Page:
Employees only have a short period of time to file their initial discrimination claims. For example, employees must file many federal discrimination claims with the EEOC within 300 days of discharge or other significant job change.
The clock starts ticking as soon as the employee knows or should have known about some material, potentially adverse job change. Of course, if you never inform the employee, the clock never starts, which gives the employee an indefinite amount of time to complain.
That’s why you need to be absolutely clear to employees when you make a job change—and note it in your files.
Recent case: Wendy King worked for a federal government agency. After she refused a reassignment, King learned via letter on Feb. 27 that she would be terminated effective April 3. It wasn’t until May 30 that she complained about discrimination to the agency’s Equal Employment Opportunity (EEO) counselor.
Federal employees are required to approach their EEO office within 45 days of an adverse employment decision. Otherwise, they lose the right to sue.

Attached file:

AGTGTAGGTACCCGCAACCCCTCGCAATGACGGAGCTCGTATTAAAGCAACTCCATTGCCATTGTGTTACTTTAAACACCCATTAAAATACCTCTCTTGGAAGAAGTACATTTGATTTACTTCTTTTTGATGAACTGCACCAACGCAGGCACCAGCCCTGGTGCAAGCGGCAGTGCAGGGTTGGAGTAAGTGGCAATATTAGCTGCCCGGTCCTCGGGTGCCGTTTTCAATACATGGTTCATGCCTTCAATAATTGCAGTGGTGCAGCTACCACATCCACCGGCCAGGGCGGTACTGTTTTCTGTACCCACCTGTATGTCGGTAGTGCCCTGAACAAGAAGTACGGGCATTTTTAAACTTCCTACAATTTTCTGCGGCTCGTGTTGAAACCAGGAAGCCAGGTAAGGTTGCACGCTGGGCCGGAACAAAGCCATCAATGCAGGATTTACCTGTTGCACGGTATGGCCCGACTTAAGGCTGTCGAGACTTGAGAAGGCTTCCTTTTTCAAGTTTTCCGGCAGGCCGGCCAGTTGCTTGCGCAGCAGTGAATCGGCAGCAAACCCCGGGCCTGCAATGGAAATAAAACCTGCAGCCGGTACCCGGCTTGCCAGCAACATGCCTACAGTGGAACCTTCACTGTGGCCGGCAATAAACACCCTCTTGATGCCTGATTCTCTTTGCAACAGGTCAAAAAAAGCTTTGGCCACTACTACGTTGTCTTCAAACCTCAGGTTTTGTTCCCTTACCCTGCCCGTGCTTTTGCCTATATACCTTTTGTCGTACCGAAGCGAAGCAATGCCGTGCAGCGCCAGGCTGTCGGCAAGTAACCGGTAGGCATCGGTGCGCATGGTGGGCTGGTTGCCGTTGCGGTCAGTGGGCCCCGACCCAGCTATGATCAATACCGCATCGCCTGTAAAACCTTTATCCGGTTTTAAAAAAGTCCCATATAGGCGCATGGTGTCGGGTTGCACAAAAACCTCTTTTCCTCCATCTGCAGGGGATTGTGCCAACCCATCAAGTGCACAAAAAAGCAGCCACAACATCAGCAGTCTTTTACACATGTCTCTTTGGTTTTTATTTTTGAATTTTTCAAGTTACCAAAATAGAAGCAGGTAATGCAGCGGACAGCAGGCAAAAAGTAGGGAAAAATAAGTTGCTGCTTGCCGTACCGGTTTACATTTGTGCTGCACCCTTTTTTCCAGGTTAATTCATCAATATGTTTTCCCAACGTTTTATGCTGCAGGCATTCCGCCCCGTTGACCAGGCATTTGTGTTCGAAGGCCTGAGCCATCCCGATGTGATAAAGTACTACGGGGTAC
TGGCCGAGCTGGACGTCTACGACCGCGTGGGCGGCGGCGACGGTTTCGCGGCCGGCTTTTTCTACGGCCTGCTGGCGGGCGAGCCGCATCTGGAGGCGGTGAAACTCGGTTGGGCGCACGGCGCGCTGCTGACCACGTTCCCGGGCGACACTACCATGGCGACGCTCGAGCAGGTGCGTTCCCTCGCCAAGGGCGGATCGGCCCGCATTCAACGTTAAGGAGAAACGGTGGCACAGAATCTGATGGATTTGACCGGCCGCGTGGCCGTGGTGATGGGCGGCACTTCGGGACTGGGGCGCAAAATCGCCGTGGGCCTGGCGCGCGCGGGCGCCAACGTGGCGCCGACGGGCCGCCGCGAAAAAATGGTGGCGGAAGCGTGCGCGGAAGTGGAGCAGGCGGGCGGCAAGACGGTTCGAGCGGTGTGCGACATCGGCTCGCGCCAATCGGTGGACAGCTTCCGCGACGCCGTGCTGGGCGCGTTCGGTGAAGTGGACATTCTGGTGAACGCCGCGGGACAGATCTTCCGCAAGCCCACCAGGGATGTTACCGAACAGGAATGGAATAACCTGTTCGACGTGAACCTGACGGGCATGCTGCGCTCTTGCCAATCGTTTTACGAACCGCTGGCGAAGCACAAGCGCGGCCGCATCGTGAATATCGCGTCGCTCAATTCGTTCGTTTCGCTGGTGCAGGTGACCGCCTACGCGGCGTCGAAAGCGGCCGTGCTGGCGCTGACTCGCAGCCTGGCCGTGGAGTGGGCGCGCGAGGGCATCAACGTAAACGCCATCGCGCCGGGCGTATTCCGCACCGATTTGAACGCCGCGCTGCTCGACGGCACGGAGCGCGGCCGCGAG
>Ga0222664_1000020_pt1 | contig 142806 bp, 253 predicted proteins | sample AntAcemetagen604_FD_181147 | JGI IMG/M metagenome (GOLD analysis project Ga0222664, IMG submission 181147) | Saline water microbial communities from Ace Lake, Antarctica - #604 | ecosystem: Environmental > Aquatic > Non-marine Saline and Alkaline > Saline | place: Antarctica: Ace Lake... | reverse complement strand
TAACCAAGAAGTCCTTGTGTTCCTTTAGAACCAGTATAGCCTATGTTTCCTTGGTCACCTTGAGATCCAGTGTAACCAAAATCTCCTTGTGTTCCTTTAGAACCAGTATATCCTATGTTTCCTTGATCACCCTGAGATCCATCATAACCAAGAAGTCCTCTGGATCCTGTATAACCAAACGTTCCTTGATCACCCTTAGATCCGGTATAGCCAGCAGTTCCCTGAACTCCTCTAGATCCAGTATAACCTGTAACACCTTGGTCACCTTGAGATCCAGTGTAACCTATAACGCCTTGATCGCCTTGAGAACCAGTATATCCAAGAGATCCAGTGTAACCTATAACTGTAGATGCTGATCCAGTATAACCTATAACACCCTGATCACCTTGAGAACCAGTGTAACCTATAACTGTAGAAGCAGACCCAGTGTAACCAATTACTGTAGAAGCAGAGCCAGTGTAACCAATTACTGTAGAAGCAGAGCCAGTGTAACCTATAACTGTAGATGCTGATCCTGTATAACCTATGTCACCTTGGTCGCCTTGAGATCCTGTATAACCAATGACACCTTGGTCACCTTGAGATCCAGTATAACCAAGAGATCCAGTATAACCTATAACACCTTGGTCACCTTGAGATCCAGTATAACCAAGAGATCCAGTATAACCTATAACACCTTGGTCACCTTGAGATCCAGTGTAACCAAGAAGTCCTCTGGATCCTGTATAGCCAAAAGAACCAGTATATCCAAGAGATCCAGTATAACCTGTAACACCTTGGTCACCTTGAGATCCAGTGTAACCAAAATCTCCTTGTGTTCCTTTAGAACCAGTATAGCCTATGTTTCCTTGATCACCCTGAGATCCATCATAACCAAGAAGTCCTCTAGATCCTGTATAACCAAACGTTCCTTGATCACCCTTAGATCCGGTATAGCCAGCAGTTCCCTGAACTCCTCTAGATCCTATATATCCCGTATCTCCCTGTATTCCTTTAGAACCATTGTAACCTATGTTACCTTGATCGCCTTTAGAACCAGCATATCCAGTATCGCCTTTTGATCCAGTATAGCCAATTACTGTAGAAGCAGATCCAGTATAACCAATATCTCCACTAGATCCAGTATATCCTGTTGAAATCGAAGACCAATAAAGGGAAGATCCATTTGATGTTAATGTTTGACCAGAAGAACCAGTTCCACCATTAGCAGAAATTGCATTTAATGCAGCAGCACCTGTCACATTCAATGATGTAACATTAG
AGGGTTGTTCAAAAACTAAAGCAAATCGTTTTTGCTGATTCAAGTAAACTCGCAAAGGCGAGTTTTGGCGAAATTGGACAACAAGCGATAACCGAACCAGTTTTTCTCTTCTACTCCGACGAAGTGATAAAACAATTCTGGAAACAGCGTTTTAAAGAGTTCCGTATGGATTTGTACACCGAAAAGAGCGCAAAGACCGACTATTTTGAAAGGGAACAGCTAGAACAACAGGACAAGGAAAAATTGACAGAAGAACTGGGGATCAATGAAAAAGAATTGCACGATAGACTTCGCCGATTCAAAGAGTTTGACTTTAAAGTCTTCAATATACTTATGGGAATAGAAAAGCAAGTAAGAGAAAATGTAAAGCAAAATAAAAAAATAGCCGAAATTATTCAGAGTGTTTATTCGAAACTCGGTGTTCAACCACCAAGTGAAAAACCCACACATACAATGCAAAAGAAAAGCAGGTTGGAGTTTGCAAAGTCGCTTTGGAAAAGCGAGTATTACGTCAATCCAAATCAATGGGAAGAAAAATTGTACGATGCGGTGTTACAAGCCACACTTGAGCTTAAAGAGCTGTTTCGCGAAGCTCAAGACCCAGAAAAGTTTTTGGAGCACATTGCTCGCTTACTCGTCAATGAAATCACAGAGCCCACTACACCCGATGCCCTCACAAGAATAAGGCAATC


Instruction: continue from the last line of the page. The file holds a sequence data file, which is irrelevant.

A court said King waited too long, since it was clear she was informed by letter back on Feb. 27 that she would be terminated. Her case was tossed out. (Smith, et al., v. Pallman, et al., No. 10-3360, 3rd Cir., 2011)
Final note: Keep a log showing mailing dates, copies of e-mails or any other evidence proving when you told employees about important job changes.
- Thorough and confidential investigation is best HR response when harassment strikes
- Workers who pursue internal discrimination grievances have extra time to sue
- Pennsylvania Unemployment Compensation Act
- Coming: A smaller EEOC?
- You may have to agree to part-time schedule after employee returns from FMLA leave